Have you been making use of your library card? Here is a small selection of notable women writers who have improved fiction. If you haven’t already read some of their work you should make it a point to add them to your reading list before the year is finished. You’ll be glad you did. This listing is in alphabetical order:
Louisa May Alcott (1832 – 1888) is best known for her novel Little Women which is part of a series dealing with the March Sisters: Meg, Jo, Beth, and Amy. Later novels in the series include: Good Wives, Little Men and Jo’s Boys. She published over twenty novels, most of which we never hear about.
Jane Austen (1775 -1817), unlike Alcott, is well known for all six of her novels, Pride and Prejudice, Sense and Sensibility, Mansfield Park, Persuasion, Northanger Abbey. But it’s Pride and Prejudice that has had the most impact. Where would we all be without Elizabeth Bennet and Mr. Darcy?
Charlotte Bronte (1816 -1855) is best known for her novel Jane Eyre. Bronte made plain, strong, beautiful and loveable. She had two other published novels: Shirley, and Villette.
Emily Bronte (1818 -1848), who was not to be overshadowed by her older sister Charlotte, published only one novel Wuthering Heights but she is often referred to as the bigger talent. It would be wonderful to see the magnitude of her talent had she not died so young.
Pearl Buck (1892 -1973) was a prolific writer, producing over thirty novels, numerous works of non-fiction and short stories. She won the Nobel Prize for Literature as well as the Pulitzer Prize for her 1931 novel, The Good Earth.
Kate Chopin (1851 – 1904) wrote two novels and a few short story collections. Her most notable work is her novella, The Awakening, about one woman’s search for her sexual identity. A powerhouse of contention for a book produced in 1899. The book has since been revived.
Emily Dickinson (1830 – 1886) is known for her poetics than for novels but she has contributed significantly to the world of writing especially for women writers.
Harper Lee (1926 – ) is best known for her novel on racial inequality in the South, To Kill a Mockingbird. She won a Pulitzer Prize for this novel in 1961. She has been reclusive since the early success of this novel but it is said she is still writing although she hasn’t published another book. Imagine the gems that will be found in her writing room.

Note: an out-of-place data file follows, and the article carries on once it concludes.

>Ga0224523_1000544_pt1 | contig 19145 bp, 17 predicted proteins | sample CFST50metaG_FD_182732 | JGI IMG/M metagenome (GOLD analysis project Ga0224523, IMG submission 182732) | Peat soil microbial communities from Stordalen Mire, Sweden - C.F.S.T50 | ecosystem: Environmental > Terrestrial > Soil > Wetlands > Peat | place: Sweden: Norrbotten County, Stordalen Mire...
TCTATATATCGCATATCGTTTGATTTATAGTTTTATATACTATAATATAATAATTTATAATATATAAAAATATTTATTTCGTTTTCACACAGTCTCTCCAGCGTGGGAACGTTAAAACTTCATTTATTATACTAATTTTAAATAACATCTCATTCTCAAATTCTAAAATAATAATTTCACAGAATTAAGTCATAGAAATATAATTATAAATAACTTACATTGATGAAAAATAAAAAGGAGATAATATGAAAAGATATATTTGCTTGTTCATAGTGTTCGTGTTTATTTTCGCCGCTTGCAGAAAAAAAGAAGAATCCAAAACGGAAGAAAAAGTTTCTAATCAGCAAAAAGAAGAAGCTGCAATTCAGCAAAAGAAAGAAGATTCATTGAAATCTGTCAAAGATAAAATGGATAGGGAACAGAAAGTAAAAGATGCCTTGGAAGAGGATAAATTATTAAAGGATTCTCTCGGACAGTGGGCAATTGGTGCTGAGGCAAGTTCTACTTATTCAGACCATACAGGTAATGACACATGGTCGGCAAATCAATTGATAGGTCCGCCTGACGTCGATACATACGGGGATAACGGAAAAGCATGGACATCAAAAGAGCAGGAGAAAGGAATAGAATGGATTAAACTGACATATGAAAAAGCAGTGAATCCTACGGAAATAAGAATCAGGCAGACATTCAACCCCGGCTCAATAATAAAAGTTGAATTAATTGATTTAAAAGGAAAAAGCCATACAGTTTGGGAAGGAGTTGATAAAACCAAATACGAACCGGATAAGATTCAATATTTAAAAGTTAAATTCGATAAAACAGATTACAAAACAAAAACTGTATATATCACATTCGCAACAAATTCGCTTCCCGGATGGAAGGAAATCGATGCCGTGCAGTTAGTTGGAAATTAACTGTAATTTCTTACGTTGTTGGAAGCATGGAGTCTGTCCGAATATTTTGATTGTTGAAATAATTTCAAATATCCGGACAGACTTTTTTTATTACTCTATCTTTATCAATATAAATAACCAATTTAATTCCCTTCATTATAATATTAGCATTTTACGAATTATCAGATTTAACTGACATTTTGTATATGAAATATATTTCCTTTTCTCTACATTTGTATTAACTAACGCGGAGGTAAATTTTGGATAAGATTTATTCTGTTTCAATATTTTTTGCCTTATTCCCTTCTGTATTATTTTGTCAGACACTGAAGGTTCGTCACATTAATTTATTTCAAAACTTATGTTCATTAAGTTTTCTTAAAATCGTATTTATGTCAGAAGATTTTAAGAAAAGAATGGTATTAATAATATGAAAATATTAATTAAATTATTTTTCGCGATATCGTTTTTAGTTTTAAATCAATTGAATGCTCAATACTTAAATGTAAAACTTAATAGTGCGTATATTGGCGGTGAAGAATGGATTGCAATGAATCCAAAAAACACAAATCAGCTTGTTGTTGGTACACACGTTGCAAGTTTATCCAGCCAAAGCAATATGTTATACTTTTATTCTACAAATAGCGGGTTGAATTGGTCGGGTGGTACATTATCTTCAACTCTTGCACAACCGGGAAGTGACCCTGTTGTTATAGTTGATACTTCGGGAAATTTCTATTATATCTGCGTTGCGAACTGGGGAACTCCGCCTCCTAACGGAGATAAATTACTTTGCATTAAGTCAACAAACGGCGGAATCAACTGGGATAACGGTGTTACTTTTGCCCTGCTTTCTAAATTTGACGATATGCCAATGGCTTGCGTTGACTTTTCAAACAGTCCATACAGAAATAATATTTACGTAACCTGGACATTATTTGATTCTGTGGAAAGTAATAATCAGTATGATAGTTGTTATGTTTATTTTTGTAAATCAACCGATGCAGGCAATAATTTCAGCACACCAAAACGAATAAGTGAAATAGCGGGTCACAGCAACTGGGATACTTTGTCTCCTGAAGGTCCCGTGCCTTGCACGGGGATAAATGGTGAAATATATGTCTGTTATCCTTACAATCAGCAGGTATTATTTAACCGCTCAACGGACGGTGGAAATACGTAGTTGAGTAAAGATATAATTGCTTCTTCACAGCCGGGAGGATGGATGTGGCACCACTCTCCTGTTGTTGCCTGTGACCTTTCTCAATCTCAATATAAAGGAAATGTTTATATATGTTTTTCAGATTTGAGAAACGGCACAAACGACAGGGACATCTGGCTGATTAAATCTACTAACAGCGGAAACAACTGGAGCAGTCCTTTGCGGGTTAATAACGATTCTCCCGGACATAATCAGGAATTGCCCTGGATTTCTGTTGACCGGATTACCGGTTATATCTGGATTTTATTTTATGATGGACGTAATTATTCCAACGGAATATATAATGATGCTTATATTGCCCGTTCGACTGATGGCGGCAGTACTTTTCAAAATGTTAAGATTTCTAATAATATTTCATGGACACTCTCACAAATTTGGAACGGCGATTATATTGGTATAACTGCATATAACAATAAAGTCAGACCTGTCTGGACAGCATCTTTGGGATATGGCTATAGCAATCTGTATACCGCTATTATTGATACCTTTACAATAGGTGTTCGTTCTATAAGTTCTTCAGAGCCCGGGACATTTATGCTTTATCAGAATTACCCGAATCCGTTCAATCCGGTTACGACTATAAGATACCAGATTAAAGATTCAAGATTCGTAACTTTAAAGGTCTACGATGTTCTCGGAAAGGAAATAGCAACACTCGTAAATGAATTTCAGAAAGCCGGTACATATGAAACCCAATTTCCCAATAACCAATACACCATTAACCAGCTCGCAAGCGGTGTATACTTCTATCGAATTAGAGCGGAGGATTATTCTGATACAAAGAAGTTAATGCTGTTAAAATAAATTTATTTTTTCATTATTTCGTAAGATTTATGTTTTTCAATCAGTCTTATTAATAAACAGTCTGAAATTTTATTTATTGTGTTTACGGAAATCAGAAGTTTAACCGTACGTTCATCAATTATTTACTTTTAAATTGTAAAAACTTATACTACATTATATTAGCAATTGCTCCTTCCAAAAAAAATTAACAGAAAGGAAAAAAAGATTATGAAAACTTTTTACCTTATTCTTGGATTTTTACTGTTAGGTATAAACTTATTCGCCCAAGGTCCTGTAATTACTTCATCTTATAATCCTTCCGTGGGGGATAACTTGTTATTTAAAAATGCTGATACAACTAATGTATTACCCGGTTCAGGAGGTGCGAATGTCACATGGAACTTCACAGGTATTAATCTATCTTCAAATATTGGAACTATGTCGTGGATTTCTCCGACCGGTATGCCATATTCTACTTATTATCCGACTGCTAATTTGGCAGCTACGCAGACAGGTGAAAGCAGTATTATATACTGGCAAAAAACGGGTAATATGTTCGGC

Doris Lessing (1919 – ) won the Nobel Prize in Literature in 2007 for her body of work which includes The Golden Notebook and The Good Terrorist.
Margaret Mitchell (1900 – 1949) is probably one of the most quoted authors. But does she really “give a damn”? Gone with the Wind is also one of the highest selling novels in America. She wrote one other novel, Lost Laysen, published posthumously.
Sylvia Plath (1932 – 1963) was known mainly for her poetry (and her death) but she did write one novel, The Bell Jar which is said to be loosely reflective of her own mental illness.
Mary Shelley (1797 – 1851) made it cool for women to write about ethical science fiction when she created “The Modern Prometheus” or what we all know as Frankenstein.
Harriet Beecher Stowe (1811 – 1896) wrote over ten novels but is best known for Uncle Tom’s Cabin, with its strong antislavery theme. She didn’t just write about it, she lived it. Her writing and actions was one of the first steps towards the abolition of slavery in the United States.
Alice Walker (1944 – ) created a stirring novel about an emotionally and physically abused black woman in the South. The Color Purple won a Pulitzer Prize for fiction in 1988. She has a number of other novels and short story collections, many that deal with the same issues.
Virginia Woolf (1882 – 1941) probably influenced us more with her non-fiction than her fiction; like her most notable essay Room of One’s Own but she also wrote eight novels including Mrs. Dalloway.
There are many women who have had a positive and forward moving effect on literature but this space is small so I’ve limited it to fifteen. If you think that someone absolutely should be mentioned then please share them in the comments.
This piece was originally posted on 7/29/2008 at Literary Fiction, BellaOnline.